Science Blogging Networks

There are a number of science blogging networks out there, with different focus, and different management styles.  I used to blog at Nature Network but I left there last summer.  I never felt particularly comfortable over at NatureNetwork for a variety of reasons including the way the site was set up (registration required to make comments for example), and the inability to see ones own traffic.   Blogging on my own site, free from even the constraints of blogger or wordpress is a far more rewarding experience because what I gain from blogging is directly proportional to the effort I put in.  If I’m too busy to write (and that covers the 2/3 of the year called ‘term time’), there are few page hits, and no comments.  If I emerge from the dark pit of my office and throw out a few posts here and there, and do some rudimentary promotion of them, the page hits rise and there are occasional comments.

Blogging collectives are helpful because they can be a way of concentrating similar minded writers in one place, and also sharing the site traffic around a bit.  My own viewing habits over at used to support that – I’d call in to read a post on one of my favorite blogs, and usually ended up looking at the homepage for anything that looked interesting and worth reading.  Single sites do not benefit from this, and have to work a lot harder to get traffic (if the writers are interested in traffic).  But if blogging is supposed to be about conversation, then site traffic is an indicator of engagement.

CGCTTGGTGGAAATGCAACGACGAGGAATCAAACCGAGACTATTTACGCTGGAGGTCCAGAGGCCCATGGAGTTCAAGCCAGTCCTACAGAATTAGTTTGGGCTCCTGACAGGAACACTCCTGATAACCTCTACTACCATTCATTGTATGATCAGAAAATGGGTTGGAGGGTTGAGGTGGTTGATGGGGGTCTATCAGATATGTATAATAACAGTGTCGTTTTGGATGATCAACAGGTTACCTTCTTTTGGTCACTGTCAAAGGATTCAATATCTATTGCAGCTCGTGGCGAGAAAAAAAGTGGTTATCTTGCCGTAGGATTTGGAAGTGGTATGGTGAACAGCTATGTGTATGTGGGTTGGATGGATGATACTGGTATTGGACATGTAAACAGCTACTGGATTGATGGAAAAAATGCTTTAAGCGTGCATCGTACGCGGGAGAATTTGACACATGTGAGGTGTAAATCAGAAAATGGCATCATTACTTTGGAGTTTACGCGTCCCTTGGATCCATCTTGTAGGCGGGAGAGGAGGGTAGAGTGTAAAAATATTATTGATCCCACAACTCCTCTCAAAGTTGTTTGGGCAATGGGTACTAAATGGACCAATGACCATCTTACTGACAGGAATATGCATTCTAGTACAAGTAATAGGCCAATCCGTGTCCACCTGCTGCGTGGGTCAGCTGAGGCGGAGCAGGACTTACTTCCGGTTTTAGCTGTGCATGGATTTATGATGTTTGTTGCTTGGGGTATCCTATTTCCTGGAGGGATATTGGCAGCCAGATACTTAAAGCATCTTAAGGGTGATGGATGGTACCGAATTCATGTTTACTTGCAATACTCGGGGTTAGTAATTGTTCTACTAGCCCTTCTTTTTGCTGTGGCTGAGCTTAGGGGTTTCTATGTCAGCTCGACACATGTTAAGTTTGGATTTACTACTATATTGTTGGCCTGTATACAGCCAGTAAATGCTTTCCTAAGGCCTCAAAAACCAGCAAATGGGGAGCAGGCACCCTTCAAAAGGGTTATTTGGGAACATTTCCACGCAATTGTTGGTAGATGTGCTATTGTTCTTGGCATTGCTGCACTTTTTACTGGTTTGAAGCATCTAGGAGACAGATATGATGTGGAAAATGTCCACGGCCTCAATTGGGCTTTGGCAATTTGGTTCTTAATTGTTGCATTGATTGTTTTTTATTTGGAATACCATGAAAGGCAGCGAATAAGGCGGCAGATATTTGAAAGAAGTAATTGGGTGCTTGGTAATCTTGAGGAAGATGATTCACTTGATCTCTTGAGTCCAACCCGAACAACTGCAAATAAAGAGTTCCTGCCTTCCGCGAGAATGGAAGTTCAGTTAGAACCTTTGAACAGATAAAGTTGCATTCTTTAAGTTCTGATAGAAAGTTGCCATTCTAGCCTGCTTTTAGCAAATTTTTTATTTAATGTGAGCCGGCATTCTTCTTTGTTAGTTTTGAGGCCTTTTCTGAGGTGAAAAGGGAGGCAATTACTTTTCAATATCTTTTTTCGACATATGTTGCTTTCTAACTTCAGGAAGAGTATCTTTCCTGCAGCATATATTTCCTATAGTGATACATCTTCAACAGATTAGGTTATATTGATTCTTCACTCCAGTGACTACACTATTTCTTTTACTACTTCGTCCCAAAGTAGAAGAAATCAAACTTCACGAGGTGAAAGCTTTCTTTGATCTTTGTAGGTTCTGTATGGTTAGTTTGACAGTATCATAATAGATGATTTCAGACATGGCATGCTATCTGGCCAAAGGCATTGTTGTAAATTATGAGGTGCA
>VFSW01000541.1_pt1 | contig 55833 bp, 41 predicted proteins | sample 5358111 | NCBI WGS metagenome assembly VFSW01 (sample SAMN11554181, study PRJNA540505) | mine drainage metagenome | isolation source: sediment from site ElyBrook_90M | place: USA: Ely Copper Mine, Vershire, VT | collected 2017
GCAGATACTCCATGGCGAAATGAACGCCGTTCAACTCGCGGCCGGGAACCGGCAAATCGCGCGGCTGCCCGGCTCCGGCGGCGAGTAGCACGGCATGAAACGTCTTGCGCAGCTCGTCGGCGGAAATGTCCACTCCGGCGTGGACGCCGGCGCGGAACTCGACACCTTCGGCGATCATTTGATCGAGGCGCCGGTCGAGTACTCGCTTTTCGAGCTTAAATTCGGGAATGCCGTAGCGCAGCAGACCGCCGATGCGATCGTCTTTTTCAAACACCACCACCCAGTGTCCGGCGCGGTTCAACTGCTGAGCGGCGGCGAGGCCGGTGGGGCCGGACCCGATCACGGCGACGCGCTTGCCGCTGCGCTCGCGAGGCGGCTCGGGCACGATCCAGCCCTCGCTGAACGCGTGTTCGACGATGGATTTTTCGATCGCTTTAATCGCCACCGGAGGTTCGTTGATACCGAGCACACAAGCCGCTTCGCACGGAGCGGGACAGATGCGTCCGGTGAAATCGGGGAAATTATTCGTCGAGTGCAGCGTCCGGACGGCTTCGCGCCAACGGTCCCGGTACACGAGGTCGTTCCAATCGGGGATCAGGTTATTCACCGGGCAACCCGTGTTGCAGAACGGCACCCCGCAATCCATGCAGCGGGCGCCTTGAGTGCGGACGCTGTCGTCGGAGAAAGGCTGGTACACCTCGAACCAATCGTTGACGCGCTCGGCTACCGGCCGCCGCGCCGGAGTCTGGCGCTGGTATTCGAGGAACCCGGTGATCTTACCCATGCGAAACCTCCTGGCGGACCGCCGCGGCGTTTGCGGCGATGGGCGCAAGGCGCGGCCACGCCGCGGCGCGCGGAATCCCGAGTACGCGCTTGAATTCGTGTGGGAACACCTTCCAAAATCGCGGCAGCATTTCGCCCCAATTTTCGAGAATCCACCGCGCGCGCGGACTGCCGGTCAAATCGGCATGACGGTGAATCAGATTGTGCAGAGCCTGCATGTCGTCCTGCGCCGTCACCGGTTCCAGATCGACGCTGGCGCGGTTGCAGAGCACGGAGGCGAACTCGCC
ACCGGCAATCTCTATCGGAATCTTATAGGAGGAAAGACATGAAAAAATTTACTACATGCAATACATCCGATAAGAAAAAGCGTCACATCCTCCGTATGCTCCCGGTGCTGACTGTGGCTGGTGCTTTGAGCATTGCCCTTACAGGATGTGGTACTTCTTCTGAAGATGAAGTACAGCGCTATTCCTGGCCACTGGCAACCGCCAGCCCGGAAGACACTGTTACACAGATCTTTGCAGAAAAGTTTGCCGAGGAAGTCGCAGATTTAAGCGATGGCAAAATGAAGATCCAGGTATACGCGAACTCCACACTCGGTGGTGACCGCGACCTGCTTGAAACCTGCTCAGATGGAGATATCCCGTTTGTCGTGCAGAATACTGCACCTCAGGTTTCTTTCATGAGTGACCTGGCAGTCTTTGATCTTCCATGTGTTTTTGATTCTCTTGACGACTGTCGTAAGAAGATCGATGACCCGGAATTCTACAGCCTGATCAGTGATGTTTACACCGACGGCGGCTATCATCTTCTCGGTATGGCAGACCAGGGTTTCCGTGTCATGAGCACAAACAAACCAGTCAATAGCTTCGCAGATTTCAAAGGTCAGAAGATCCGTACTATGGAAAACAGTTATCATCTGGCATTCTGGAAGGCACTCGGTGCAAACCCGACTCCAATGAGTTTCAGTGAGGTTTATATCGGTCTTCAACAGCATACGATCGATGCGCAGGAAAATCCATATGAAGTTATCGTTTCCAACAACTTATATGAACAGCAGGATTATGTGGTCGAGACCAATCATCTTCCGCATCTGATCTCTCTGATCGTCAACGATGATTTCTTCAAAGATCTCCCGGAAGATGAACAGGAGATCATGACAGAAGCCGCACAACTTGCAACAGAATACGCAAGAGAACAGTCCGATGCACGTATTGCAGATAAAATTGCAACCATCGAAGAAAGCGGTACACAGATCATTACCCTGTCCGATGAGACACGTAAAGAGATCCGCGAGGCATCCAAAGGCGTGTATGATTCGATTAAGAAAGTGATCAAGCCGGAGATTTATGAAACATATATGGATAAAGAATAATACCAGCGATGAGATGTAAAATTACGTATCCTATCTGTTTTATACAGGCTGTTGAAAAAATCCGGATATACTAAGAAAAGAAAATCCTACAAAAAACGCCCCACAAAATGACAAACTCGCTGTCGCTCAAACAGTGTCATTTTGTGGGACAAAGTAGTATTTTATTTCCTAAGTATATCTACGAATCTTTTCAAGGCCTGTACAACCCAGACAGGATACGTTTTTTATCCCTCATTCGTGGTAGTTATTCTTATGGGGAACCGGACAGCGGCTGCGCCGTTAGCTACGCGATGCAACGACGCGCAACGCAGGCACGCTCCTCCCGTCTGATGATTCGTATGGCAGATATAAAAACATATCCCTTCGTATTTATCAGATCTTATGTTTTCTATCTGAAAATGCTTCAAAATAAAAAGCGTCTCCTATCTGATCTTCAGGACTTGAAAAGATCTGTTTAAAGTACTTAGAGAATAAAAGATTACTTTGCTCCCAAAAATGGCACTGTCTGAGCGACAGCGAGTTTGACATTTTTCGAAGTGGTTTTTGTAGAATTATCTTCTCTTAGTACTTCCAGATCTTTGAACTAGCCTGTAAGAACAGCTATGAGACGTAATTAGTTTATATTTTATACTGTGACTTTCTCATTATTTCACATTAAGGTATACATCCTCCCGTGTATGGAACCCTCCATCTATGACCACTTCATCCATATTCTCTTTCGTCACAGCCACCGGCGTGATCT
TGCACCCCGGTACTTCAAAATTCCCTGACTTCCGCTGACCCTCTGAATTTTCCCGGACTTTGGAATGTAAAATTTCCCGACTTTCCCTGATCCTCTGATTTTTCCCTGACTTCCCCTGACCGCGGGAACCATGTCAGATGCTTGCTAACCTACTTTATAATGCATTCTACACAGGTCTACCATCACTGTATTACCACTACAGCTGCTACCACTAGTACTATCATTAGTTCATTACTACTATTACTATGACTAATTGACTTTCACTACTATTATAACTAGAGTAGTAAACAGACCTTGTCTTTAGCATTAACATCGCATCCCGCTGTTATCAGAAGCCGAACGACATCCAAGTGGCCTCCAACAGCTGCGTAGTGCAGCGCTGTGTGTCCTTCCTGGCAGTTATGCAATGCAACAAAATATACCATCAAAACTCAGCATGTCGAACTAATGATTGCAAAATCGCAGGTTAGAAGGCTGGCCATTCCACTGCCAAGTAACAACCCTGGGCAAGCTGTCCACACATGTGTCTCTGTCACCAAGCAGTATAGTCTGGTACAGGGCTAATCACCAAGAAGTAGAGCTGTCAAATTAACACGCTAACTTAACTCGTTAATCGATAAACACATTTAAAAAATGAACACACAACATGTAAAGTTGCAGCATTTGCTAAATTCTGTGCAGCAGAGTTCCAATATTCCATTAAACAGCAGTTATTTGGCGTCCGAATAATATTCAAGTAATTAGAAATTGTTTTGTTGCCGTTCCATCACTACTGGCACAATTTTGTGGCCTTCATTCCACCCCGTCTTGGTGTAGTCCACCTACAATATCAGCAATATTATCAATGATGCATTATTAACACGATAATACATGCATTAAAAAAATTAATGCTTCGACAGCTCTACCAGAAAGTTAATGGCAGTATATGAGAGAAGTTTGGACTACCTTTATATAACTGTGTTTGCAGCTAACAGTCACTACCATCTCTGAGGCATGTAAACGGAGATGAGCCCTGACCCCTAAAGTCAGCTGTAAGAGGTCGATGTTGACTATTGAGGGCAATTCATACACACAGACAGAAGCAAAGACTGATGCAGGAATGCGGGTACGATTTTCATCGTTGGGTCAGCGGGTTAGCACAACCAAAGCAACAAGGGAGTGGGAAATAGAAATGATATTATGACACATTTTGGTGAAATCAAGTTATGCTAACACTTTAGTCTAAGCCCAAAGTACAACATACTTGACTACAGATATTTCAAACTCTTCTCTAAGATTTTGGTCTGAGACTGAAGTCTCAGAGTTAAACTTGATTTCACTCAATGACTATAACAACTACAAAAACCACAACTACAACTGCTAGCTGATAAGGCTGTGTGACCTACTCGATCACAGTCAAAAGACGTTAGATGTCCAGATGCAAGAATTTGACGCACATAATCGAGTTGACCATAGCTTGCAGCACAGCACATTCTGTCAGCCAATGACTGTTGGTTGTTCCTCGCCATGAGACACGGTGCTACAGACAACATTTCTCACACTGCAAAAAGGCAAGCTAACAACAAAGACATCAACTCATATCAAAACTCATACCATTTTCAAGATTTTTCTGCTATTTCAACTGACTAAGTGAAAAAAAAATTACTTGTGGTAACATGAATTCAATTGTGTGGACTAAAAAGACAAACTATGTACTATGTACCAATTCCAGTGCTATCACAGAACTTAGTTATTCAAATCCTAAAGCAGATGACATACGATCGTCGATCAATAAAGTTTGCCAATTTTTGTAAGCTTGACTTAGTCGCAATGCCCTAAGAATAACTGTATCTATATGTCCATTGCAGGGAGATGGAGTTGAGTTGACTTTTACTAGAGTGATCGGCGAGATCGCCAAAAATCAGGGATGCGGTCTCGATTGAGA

Promoting a blog effectively is more time consuming than writing posts.  It is about effectively engaging with conversations: reading other people’s posts, responding with thoughtful comments, engaging in dialogue in comments threads, and perhaps responding with posts of your own including links to the other conversations.  Blog carnivals (writing posts for, and hosting) and memes are also good ways to engage with the communities out there.    Networked Blogs on Facebook and Twitter offer a convenient way to self-promote and draw small bursts of traffic but they don’t represent the best way to build up an audience and maintain it.  Reading other blogs and leaving reasonable comments takes a lot of time and effort – I’d say it takes more time than writing a post, particularly if you return to follow the comment threads and continue to engage.

I will be interested to see how the bloggers formerly of manage as solo bloggers.  I know many view their return to old typing grounds as a place holder until they get a better offer, but some look like they intend to stay out on their own.  I suspect that site traffic will be quite high initially as people browse by to see the aftermath of the kerfuffle of the last few weeks.  What will be interesting though is to see the returning visit statistics.  I’m not sure what the turnover in regular readership of a typical high traffic blog is, but if you even lose 10% of semi-regular readers every couple of months, that’s quite a decline to make up (if you care for such things), if you don’t have the benefit of a network promoting your efforts.